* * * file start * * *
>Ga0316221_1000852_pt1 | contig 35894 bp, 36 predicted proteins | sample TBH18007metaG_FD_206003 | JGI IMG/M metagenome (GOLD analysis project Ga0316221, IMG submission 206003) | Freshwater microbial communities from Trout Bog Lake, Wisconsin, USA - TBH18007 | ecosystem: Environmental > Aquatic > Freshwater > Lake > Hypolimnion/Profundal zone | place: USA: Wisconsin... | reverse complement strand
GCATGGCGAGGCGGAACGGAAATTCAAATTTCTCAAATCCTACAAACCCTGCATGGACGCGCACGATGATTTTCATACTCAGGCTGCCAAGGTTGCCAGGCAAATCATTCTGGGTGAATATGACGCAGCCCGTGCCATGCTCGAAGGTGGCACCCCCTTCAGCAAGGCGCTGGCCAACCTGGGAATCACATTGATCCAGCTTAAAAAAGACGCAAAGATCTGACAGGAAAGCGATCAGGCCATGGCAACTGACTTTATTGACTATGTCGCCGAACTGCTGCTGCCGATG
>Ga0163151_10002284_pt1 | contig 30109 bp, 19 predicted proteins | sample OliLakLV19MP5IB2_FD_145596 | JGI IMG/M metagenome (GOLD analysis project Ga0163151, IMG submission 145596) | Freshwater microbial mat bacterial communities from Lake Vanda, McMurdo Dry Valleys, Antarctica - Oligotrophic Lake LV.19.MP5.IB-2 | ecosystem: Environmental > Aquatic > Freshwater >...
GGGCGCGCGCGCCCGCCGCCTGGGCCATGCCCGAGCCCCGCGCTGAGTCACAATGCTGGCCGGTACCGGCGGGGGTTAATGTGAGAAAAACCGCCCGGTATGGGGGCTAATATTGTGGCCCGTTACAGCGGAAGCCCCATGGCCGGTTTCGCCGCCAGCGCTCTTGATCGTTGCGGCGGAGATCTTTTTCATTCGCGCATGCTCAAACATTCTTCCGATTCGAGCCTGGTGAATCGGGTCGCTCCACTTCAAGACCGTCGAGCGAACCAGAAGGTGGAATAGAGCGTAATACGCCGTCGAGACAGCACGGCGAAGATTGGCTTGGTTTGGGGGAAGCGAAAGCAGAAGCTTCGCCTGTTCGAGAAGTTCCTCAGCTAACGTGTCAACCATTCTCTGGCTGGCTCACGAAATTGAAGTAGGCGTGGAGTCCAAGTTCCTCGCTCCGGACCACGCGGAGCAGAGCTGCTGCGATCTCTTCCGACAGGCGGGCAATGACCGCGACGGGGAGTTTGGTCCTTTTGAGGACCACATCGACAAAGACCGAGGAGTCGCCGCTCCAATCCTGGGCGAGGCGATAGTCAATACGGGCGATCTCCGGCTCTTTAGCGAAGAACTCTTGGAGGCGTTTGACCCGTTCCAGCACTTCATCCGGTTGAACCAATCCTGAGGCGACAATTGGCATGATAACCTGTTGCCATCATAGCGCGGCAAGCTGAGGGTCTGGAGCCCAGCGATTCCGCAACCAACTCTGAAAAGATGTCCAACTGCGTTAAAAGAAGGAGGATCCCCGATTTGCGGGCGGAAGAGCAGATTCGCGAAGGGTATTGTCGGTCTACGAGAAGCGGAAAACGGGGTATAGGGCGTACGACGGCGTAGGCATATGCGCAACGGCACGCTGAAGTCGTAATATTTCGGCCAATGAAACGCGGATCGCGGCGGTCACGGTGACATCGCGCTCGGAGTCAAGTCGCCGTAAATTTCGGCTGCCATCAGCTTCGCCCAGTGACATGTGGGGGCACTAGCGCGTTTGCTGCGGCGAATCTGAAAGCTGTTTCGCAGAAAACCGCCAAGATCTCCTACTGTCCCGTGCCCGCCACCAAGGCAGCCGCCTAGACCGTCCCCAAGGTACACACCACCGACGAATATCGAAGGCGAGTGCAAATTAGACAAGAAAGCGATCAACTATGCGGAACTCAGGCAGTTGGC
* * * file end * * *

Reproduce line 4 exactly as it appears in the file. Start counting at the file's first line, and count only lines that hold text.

GGGCGCGCGCGCCCGCCGCCTGGGCCATGCCCGAGCCCCGCGCTGAGTCACAATGCTGGCCGGTACCGGCGGGGGTTAATGTGAGAAAAACCGCCCGGTATGGGGGCTAATATTGTGGCCCGTTACAGCGGAAGCCCCATGGCCGGTTTCGCCGCCAGCGCTCTTGATCGTTGCGGCGGAGATCTTTTTCATTCGCGCATGCTCAAACATTCTTCCGATTCGAGCCTGGTGAATCGGGTCGCTCCACTTCAAGACCGTCGAGCGAACCAGAAGGTGGAATAGAGCGTAATACGCCGTCGAGACAGCACGGCGAAGATTGGCTTGGTTTGGGGGAAGCGAAAGCAGAAGCTTCGCCTGTTCGAGAAGTTCCTCAGCTAACGTGTCAACCATTCTCTGGCTGGCTCACGAAATTGAAGTAGGCGTGGAGTCCAAGTTCCTCGCTCCGGACCACGCGGAGCAGAGCTGCTGCGATCTCTTCCGACAGGCGGGCAATGACCGCGACGGGGAGTTTGGTCCTTTTGAGGACCACATCGACAAAGACCGAGGAGTCGCCGCTCCAATCCTGGGCGAGGCGATAGTCAATACGGGCGATCTCCGGCTCTTTAGCGAAGAACTCTTGGAGGCGTTTGACCCGTTCCAGCACTTCATCCGGTTGAACCAATCCTGAGGCGACAATTGGCATGATAACCTGTTGCCATCATAGCGCGGCAAGCTGAGGGTCTGGAGCCCAGCGATTCCGCAACCAACTCTGAAAAGATGTCCAACTGCGTTAAAAGAAGGAGGATCCCCGATTTGCGGGCGGAAGAGCAGATTCGCGAAGGGTATTGTCGGTCTACGAGAAGCGGAAAACGGGGTATAGGGCGTACGACGGCGTAGGCATATGCGCAACGGCACGCTGAAGTCGTAATATTTCGGCCAATGAAACGCGGATCGCGGCGGTCACGGTGACATCGCGCTCGGAGTCAAGTCGCCGTAAATTTCGGCTGCCATCAGCTTCGCCCAGTGACATGTGGGGGCACTAGCGCGTTTGCTGCGGCGAATCTGAAAGCTGTTTCGCAGAAAACCGCCAAGATCTCCTACTGTCCCGTGCCCGCCACCAAGGCAGCCGCCTAGACCGTCCCCAAGGTACACACCACCGACGAATATCGAAGGCGAGTGCAAATTAGACAAGAAAGCGATCAACTATGCGGAACTCAGGCAGTTGGC